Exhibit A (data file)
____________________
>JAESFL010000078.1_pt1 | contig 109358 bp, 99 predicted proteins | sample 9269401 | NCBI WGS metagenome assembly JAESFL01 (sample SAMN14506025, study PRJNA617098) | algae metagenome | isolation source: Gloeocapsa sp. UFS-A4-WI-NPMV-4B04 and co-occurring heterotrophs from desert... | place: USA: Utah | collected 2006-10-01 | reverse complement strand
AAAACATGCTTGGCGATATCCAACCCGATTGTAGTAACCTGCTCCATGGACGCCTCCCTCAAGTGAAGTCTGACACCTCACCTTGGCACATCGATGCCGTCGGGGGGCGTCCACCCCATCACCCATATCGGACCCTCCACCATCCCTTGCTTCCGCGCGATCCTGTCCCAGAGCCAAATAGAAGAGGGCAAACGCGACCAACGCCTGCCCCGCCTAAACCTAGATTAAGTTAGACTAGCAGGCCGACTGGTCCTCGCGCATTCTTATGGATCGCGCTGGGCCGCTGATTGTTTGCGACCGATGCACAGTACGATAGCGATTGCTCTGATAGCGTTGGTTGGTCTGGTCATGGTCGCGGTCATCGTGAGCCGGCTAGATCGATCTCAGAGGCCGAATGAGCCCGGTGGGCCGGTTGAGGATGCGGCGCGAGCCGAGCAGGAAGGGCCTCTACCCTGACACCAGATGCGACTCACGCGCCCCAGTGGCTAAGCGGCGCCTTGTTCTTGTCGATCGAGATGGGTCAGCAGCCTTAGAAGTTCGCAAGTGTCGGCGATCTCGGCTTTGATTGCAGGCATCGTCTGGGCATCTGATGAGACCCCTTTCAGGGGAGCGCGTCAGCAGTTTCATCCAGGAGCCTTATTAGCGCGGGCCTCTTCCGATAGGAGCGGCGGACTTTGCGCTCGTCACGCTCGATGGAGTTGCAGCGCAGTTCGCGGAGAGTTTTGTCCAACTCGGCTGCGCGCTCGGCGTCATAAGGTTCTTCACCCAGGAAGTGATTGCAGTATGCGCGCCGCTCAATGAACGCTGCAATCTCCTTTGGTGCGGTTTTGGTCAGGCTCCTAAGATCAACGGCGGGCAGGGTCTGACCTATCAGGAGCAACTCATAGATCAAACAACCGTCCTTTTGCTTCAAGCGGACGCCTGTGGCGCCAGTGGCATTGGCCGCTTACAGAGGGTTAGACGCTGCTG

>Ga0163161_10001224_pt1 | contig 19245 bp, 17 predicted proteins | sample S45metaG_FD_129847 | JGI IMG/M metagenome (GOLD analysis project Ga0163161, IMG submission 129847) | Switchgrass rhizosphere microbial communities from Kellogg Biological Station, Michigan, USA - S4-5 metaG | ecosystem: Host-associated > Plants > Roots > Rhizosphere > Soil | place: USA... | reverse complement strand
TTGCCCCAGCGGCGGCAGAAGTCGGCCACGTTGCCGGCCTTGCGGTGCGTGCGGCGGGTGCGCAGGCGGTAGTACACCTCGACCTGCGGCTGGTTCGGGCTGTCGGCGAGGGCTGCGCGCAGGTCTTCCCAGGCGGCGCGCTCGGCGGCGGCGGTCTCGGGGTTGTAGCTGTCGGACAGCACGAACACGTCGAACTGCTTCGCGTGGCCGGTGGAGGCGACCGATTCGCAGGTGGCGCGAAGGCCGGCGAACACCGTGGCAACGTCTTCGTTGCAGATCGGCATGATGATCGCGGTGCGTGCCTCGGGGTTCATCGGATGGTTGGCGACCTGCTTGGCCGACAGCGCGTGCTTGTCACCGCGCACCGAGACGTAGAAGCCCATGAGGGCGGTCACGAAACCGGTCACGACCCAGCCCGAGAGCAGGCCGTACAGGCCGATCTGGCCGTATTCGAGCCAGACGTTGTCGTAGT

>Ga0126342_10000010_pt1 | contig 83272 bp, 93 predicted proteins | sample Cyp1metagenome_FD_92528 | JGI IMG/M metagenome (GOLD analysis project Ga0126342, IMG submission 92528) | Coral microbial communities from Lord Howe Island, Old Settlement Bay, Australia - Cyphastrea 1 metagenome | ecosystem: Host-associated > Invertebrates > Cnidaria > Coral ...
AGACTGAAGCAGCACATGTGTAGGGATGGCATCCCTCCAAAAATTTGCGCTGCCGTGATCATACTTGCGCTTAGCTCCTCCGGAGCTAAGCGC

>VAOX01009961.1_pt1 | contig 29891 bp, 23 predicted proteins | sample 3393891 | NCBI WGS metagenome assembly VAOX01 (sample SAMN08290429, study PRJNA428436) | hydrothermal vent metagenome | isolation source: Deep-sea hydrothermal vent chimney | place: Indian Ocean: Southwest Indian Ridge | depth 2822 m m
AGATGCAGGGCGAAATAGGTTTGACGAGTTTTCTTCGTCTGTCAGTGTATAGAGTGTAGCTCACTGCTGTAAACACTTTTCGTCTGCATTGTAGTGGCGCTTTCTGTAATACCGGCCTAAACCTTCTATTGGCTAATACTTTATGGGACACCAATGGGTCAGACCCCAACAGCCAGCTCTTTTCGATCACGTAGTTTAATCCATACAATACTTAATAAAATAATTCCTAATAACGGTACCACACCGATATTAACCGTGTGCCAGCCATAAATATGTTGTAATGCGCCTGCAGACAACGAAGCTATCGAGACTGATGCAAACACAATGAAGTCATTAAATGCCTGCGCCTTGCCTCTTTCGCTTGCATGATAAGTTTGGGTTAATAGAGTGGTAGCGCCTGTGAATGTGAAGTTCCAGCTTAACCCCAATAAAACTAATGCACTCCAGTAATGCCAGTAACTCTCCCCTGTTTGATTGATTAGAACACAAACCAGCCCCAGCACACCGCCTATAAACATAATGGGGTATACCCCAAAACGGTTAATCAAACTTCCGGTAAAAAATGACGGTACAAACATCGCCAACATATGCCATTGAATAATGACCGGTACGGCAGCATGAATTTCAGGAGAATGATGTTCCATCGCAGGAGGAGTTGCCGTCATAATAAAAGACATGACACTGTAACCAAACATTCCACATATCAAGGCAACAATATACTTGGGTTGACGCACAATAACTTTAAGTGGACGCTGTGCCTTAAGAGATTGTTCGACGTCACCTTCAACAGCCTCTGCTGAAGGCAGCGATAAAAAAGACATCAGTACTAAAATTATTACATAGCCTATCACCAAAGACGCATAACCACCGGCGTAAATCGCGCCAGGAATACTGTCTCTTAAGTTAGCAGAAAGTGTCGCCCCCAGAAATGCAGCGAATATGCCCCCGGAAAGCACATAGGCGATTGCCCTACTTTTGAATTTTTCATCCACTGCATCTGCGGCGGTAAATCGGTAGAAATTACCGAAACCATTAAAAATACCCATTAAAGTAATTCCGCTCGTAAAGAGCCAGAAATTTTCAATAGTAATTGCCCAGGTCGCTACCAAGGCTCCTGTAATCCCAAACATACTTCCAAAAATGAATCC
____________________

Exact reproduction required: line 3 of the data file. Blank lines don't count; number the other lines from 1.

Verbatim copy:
>Ga0163161_10001224_pt1 | contig 19245 bp, 17 predicted proteins | sample S45metaG_FD_129847 | JGI IMG/M metagenome (GOLD analysis project Ga0163161, IMG submission 129847) | Switchgrass rhizosphere microbial communities from Kellogg Biological Station, Michigan, USA - S4-5 metaG | ecosystem: Host-associated > Plants > Roots > Rhizosphere > Soil | place: USA... | reverse complement strand